My SCANDALOUS Reading Habits (And Thoughts on Banning Books)

September 26, 2014

Listening to:  Mumford & Sons - Babel

Mood: Defiant

 

From September 21st -27th this year the literary community holds its annual Banned Books Week, celebrating freedom to seek and express ideas, and of course to read. Books are banned for one reason for another, in libraries, high schools, etc., and are localized to the community where the books have been challenged. It’s important to note that the US government does not ban books; they are banned in specific communities only. Now I don’t agree with banning literature and I’m climbing up on my soapbox for a few minutes to tell you why. This is my opinion on the subject—everyone’s entitled to their own—so read on (or don’t) if you want.

 

As a writer and voracious reader, I passionately believe banning books takes away a person’s fundamental intellectual rights. Everyone has things that make them uncomfortable, triggers that send them running (or hiding), things that they absolutely do not want to read about. That should be each individual’s choice. Banning books takes that away, assuming people can’t use their intelligence to make a decision about whether or not they should read something. Censorship assumes you don’t have a clue what’s good for you. It can be subtle or blatantly overt, but it’s harmful no matter the reason. It doesn’t permit you to explore what your literary likes and dislikes are or grow as a person. This is relevant to all forms of censorship in the arts, but I’m only talking literature today.

 

Some of the greatest classics have been banned somewhere at a point for one reason or another. And why? Because someone (or several someones) got offended enough to decide a whole group of people shouldn’t read a book due to its “offensive language,” “violence,” “sexually explicit” content, “religious viewpoint,” or they thought it was just “unsuited to an age group.” (There’s a larger list of banned/challenged book reasons that I’m not going to list here.)  They are forcibly imposing their viewpoints on others by taking away a book for further reading, not allowing others to decide on their own terms.

 

Some of my favorite books have plenty of violence, offensive language, and “sexually explicit” content (I use quotes on this one and I’ll explain why below). I personally like books that push the envelope and make me uncomfortable because that’s when I learn the most about myself. I also like to write this way.

 

With all that in mind, I give you a list of some of my favorite oh-so-scandalous banned books (both newer and classics, adult and children’s), complete with “why” they were banned (thanks to ala.org and other similar sources). Though let’s be honest, most of the books I love have probably been banned at one time. Many of the “reasons” don’t actually make sense to me, but then again I’m not easily offended. In several cases where something was determined to be “sexually explicit” there isn’t a single sex scene or any sexual language in the book. In other cases, anything related to magic or talking animals can be considered “occult/Satanism.”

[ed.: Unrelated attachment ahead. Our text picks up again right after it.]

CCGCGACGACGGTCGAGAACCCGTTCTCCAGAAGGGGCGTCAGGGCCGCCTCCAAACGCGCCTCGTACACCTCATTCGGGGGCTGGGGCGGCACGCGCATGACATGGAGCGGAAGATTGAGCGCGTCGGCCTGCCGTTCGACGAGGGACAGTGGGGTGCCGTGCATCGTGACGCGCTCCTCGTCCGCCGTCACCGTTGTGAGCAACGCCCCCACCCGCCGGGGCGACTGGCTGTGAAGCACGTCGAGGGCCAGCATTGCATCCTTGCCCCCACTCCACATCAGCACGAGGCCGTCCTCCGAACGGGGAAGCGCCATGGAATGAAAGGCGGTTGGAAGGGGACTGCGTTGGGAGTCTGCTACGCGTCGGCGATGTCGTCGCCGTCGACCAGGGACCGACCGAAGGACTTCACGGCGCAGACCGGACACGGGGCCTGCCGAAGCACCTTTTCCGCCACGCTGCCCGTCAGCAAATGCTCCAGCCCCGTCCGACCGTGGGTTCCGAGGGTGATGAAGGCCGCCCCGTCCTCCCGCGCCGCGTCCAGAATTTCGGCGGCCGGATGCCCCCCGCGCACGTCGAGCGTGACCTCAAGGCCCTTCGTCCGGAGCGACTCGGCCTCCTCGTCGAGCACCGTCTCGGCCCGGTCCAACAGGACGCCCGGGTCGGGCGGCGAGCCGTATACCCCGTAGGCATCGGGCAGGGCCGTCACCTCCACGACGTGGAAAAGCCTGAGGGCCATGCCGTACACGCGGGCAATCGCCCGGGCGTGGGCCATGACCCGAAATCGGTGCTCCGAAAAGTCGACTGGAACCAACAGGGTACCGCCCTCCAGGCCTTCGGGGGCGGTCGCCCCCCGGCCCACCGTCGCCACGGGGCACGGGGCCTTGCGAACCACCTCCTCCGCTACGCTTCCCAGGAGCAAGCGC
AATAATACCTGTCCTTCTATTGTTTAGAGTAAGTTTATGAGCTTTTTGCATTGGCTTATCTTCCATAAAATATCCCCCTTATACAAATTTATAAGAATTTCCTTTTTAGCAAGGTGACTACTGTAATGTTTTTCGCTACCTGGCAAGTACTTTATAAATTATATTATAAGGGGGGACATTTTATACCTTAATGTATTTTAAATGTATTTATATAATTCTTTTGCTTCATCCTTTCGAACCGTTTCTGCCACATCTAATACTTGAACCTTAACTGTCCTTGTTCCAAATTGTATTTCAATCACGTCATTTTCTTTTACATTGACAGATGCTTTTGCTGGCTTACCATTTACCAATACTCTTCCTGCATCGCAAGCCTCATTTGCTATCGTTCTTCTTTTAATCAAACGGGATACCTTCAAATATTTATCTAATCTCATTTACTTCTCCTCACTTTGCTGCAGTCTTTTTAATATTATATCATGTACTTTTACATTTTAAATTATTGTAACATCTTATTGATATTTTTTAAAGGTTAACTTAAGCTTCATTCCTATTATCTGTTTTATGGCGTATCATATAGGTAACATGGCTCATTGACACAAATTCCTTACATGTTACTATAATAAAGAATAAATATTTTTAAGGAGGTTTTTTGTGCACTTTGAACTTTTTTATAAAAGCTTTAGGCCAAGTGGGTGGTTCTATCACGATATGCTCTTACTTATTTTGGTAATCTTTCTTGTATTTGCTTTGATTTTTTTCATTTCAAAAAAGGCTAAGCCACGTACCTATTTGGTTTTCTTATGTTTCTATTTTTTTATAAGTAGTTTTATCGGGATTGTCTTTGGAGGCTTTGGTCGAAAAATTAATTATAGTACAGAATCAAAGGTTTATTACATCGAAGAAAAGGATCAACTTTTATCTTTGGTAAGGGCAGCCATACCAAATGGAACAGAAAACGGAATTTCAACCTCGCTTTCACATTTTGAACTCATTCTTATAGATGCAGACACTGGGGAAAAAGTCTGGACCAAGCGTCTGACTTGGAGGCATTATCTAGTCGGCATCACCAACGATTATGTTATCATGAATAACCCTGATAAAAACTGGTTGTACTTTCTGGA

• The Bell Jar, by Sylvia Plath – Reasons: offensive language, sexually explicit, overt rejection of the woman’s role as wife and mother

  • The Hunger Games trilogy, by Suzanne Collins – Reason: religious viewpoint, unsuited to age group, violence, anti-family, sexually explicit

  • Brave New World, by Aldous Huxley - Reasons: insensitivity, offensive language, sexually explicit, nudity, religious viewpoint

  • Alice’s Adventures in Wonderland, by Lewis Carroll – Reasons: offensive language, sexual references, occult/Satanism

  • Anna Karenina, by Leo Tolstoy – Reasons: Unable to find rationale on why this book was banned, just that it has been. My guess would be it’s due the book’s “sexually explicit” and suicidal content

  • The Handmaid’s Tale, by Margaret Atwood – Reasons: sexually explicit, suicide, obscene language,  Drugs/alcohol/smoking, crudity

  • Lord of the Flies , by William Golding – Reasons: violence, offensive language, unsuited to age group

  • Madame Bovary, by Gustave Flaubert – Reasons: sexually explicit, obscene

  • Where the Wild Things Are, by Maurice Sendak – Reasons:  occult/Satanism ,unsuited for age group

  • The Scarlet Letter, by Nathaniel Hawthorne – Reasons: sexually explicit, obscene

  • Thirteen Reasons Why, by Jay Asher -  Reasons: Drugs/alcohol/smoking, sexually explicit, suicide, unsuited for age group

  • A Wrinkle in Time , by Madeleine L'Engle – Reasons: offensive language, occult/Satanism

  • The Fault in Our Stars, by John Green - Reasons: sexual content, mortality

 

I don’t agree with a single one of the reasons for banning any of the books above, but that's my opinion and you may disagree. My point to all this is that everyone should have the right to decide what they want to read. They should be able to pick up a book, scan the back, flip through the pages, and determine if they’re willing to give it a try FOR THEMSELVES. That’s the beauty of artistic expression in every form. Someone will love your work, someone will hate it. Either way it’s for each individual to decide. Reading is a personal experience. No one should take the right to read away from others just because they’re uncomfortable or offended by a book’s subject matter.

 

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